PARIS — On the way to Tunis tomorrow, a thoroughly ecstatique Parisienne dimanche. Our long gabby review of the Arab Spring with Amin Maalouf — he calls it “the upheaval” — turned to a tasty lunch with his wife of many years from Lebanon and two of their grown mid-30s sons. And then Parc Monceau in the cool bright green afternoon is full of Paris’ extra dimension, the feeling of an extreme cosmopolitanism: young Africans, North Africans, Middle Easterners, Russians, other Northern Europeans, even a few Asians and Americans out and about among the Proustian Parisian elders.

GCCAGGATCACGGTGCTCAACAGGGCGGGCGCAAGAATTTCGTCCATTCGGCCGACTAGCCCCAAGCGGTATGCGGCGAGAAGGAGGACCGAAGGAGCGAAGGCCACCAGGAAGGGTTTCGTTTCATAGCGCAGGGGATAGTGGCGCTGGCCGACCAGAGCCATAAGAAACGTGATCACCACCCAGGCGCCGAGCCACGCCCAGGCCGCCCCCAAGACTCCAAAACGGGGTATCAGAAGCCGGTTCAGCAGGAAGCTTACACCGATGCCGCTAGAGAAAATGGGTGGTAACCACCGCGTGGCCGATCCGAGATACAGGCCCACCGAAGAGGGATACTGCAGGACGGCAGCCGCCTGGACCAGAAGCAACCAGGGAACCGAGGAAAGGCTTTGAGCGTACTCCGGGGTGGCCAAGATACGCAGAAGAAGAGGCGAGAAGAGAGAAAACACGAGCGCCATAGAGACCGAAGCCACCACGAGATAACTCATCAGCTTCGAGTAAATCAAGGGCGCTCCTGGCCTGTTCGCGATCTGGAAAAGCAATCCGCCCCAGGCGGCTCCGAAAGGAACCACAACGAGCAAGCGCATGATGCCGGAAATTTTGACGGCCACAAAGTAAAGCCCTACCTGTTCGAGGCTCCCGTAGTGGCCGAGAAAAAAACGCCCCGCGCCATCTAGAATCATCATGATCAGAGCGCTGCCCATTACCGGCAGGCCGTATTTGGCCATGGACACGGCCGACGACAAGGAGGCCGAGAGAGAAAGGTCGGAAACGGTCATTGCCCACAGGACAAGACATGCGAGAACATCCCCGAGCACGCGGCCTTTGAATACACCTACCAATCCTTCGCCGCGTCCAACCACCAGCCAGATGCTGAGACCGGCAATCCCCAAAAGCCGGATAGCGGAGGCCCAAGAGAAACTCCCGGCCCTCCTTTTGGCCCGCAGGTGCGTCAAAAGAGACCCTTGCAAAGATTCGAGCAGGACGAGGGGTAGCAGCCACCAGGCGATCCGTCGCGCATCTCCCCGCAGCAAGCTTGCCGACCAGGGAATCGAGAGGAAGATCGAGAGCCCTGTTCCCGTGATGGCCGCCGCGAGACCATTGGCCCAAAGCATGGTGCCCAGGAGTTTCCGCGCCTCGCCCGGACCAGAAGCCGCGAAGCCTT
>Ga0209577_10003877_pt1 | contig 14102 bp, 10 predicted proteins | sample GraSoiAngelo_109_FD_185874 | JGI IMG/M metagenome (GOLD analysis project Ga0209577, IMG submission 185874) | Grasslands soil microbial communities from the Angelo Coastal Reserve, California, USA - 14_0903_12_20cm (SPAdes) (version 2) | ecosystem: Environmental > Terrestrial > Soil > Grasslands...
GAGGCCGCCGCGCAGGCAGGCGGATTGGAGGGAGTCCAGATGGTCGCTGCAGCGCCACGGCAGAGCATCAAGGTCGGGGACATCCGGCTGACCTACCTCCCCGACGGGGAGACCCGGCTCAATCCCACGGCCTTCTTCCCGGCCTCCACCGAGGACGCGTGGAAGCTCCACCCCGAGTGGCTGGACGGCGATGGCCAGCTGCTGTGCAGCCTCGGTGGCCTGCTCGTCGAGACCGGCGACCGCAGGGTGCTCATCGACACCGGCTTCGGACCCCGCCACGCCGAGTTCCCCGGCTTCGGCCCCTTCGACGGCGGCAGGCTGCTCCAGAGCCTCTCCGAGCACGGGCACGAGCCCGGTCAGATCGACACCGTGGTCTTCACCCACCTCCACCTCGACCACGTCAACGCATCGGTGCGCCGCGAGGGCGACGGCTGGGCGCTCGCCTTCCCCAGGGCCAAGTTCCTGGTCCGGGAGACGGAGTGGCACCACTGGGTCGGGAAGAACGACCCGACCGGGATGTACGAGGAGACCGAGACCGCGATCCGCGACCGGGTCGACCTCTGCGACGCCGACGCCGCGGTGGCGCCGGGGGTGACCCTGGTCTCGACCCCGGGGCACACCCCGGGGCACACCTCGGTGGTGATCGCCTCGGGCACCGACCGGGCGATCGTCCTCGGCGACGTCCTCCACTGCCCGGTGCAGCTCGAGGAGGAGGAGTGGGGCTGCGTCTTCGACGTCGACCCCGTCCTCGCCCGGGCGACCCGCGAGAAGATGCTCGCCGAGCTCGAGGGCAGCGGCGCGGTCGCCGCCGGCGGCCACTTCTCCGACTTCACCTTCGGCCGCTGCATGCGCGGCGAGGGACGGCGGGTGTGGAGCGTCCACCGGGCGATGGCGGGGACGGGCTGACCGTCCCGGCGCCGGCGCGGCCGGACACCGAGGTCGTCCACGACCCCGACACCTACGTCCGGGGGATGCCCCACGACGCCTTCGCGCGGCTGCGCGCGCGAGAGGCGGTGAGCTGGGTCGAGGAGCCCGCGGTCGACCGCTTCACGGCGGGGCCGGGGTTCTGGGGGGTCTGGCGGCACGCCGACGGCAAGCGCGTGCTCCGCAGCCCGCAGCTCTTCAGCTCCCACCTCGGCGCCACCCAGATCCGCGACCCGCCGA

In our conversation the Prix Goncourt novelist Maalouf (of Leo Africanus and others) is confirming an important suspicion of mine from reading the Cairo novels of the late Naguib Mahfouz. The suspicion is this: that the engrained habit of patriarchy in the Arab home is in every way related to the habit, now crumbling, of tyranny in public life. “It’s true,” Amin Maalouf observes with a rueful smile, “that the society in most countries of the Arab world was based on the principle of tyranny — until now. Now it is beginning to change on the political level… But it’s still a long process, and it’s not enough because there are aspects of social life that are not solved only by giving people the right to vote. There are deeper problems, but the political process is a good way of beginning.”